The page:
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5 Things You Didn’t Know About Your Teeth

Brace yourself: Sugar Isn’t the only dental villain.

No. 4: Too much fluoride can be bad for your teeth. continued...

Excessive fluoride causes teeth to become porous. The problem is not the water supply: Since 1950, the American Dental Association has recommended fluoridation of community water supplies because it makes teeth harder and more resistant to decay. The problem occurs when children ingest extra fluoride, typically by swallowing too much toothpaste. Unlike water, toothpaste “is meant to work only topically,” Kakanantadilok says.

To make sure children don’t swallow toothpaste, supervise them while they’re brushing. Tell them to squeeze out only a pea-size amount of paste so that they won’t accidentally swallow too much. Most cases of fluorosis involve children who used more than that. Kakanantadilok recommends that kids stick to fluoride-free paste until they understand that they need to spit it out, not swallow it.

No. 5: Braces can cause cavities.

Brush well if you want your straightened teeth to be healthy teeth. Otherwise, food, bacteria, and acid stuck around braces can “slough the enamel away,” says Raymond George Sr., DMD, president of the American Association of Orthodontists.

The result can look bad.

“You actually start forming cavities around the brackets of the braces,” Kakanantadilok says. Even if the decay doesn’t fully develop into a cavity, it can cause “demineralization.” The result are light spots on the teeth. (As cavities progress, they then get darker.)

The tongue is nature’s toothbrush, Keels says. When people get braces, they tend to stop rubbing their tongue against their teeth because it’s not comfortable to hit metal. “You’re not tongue brushing anymore,” she says. The result can be a build-up of “gunk.”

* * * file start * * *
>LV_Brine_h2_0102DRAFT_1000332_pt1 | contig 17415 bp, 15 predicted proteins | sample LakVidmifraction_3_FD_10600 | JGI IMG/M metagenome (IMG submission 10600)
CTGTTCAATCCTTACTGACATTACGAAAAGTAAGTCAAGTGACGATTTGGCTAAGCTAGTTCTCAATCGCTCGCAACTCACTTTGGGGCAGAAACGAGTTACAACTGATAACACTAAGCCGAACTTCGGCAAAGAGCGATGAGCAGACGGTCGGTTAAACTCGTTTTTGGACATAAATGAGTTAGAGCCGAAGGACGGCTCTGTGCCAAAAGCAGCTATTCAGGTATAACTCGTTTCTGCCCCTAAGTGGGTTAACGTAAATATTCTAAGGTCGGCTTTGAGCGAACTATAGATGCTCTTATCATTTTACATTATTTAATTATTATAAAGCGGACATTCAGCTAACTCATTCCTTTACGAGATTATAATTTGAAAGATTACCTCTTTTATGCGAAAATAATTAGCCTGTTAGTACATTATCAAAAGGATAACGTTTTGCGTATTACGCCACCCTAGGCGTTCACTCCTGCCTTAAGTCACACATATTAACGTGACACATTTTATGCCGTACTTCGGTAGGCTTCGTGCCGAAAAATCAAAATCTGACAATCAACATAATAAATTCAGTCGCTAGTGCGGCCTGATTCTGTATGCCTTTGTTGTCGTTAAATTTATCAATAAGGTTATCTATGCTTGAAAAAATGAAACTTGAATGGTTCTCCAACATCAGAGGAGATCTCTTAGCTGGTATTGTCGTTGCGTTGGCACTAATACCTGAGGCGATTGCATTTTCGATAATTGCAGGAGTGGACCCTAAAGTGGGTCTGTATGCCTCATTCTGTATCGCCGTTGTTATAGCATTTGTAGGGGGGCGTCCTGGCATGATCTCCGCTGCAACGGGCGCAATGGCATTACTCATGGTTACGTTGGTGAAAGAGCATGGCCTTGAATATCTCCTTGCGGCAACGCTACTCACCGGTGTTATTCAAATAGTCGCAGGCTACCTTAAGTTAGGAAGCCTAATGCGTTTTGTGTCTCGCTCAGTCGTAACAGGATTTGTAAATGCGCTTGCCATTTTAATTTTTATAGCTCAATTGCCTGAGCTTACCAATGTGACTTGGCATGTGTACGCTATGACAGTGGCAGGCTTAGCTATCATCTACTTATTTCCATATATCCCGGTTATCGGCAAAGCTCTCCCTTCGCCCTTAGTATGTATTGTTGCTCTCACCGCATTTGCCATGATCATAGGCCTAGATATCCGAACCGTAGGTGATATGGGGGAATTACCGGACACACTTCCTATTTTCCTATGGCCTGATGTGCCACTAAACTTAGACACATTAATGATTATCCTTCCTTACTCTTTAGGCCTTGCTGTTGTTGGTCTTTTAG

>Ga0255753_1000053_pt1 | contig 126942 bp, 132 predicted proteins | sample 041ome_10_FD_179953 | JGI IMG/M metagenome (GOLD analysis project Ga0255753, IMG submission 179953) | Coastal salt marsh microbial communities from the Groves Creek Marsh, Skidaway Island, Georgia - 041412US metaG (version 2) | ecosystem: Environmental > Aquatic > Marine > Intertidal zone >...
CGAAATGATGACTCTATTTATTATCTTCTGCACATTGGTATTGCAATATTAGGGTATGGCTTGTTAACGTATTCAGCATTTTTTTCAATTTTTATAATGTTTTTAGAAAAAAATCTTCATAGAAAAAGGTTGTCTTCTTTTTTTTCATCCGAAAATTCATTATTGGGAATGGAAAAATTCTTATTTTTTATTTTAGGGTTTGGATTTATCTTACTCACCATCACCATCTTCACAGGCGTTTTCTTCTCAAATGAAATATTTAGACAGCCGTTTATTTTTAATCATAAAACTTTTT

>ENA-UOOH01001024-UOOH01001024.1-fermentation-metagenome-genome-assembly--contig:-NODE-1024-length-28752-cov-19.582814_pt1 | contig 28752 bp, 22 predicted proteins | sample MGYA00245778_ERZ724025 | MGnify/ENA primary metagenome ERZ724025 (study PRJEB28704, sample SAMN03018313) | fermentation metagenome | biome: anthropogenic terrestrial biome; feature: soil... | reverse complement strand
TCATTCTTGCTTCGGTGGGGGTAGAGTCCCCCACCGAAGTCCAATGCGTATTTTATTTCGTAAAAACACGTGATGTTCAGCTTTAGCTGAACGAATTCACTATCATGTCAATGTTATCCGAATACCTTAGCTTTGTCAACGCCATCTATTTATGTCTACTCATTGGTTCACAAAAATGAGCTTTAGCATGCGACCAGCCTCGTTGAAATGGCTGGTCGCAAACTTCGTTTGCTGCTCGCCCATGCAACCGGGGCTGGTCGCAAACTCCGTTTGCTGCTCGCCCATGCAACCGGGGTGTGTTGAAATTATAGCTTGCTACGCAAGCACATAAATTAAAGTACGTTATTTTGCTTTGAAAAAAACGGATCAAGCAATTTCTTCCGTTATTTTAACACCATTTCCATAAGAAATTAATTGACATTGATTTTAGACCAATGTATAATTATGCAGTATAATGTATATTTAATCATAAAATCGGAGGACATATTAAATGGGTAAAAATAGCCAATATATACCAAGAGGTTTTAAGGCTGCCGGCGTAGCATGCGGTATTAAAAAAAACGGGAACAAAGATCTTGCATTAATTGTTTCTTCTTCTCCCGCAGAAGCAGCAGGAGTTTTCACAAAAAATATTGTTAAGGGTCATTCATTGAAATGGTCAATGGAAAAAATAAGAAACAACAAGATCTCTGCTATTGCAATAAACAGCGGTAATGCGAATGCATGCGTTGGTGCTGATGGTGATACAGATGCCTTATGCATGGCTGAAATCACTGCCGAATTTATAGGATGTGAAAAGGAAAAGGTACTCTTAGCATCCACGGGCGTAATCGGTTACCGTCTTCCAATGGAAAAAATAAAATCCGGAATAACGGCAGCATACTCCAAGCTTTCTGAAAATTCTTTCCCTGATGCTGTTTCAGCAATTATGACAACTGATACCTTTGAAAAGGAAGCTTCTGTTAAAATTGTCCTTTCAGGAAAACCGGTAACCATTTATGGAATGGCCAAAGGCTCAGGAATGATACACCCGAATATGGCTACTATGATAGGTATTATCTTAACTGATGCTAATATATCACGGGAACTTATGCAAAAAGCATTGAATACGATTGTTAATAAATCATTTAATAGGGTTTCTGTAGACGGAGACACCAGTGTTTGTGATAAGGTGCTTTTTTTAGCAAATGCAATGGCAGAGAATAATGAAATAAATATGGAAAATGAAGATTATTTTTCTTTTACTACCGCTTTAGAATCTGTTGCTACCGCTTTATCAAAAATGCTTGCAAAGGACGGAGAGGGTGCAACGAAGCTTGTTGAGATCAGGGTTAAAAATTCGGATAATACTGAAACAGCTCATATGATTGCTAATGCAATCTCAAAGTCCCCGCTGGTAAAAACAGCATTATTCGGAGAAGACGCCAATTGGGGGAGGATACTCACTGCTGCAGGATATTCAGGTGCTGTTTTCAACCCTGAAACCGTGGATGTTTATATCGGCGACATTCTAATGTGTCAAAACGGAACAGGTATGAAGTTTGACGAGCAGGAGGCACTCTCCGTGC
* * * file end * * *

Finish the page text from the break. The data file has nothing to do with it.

About 3.9 million U.S. kids are getting orthodontic treatment, and 1.1 million U.S. adults are, too, according to the American Association of Orthodontists. In the age of perfect movie-star teeth, adults want nicer choppers, too.

But it's not just about looks. Adults also want healthier teeth. After all, Keels says, “crowded mouths are harder to clean.”

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Reviewed on March 19, 2009

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Number of Days Per Week I Floss

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Only 18.5% of Americans never floss. You are missing out on a simple way to make a big difference in the health of your mouth. Regardless of how well you brush, plaque still forms between your teeth and along your gums. Floss removes food trapped between the teeth and removes the film of bacteria that forms there before it turns to plaque, which can cause inflamed gums (gingivitis), cavities, and tooth loss. Try flossing just one tooth to get started.

You are one of 31% of Americans who don't floss daily. You are missing out on a simple way to make a big difference in the health of your mouth. Regardless of how well you brush, plaque still forms between your teeth and along your gums. Toothbrush bristles alone cannot clean effectively between these tight spaces. Flossing removes up to 80% of the film that hardens to plaque, which can cause inflamed gums (gingivitis), cavities, and tooth loss. Aim for 3 more days!

You are one of 31% of Americans who don't floss daily, but you're well on your way to making a positive impact on your teeth and gums. Regardless of how well you brush, plaque still forms between your teeth and along your gums. Toothbrush bristles alone cannot clean effectively between these tight spaces. Flossing removes up to 80% of the film that hardens to plaque, which can cause inflamed gums (gingivitis), cavities, and tooth loss. Aim for all 7 days!

Only 50.5% of Americans floss daily, and good for you that you are one of them! Regardless of how well you brush, plaque still forms between your teeth and along your gums. Toothbrush bristles alone cannot clean effectively between these tight spaces. Flossing removes up to 80% of the film that hardens to plaque, which can cause inflamed gums (gingivitis), cavities, and tooth loss. Congratulations on your good oral health habit!

SOURCES:

American Dental Association, Healthy People 2010

This tool is intended only for adults 18 and older.

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